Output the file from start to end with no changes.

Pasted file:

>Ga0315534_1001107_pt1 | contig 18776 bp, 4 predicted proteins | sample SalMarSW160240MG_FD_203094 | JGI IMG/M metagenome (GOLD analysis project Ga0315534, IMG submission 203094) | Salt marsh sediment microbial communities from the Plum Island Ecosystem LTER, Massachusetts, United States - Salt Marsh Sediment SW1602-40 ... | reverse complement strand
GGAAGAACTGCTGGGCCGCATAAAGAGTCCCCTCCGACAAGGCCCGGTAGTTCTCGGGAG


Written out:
>Ga0315534_1001107_pt1 | contig 18776 bp, 4 predicted proteins | sample SalMarSW160240MG_FD_203094 | JGI IMG/M metagenome (GOLD analysis project Ga0315534, IMG submission 203094) | Salt marsh sediment microbial communities from the Plum Island Ecosystem LTER, Massachusetts, United States - Salt Marsh Sediment SW1602-40 ... | reverse complement strand
GGAAGAACTGCTGGGCCGCATAAAGAGTCCCCTCCGACAAGGCCCGGTAGTTCTCGGGAG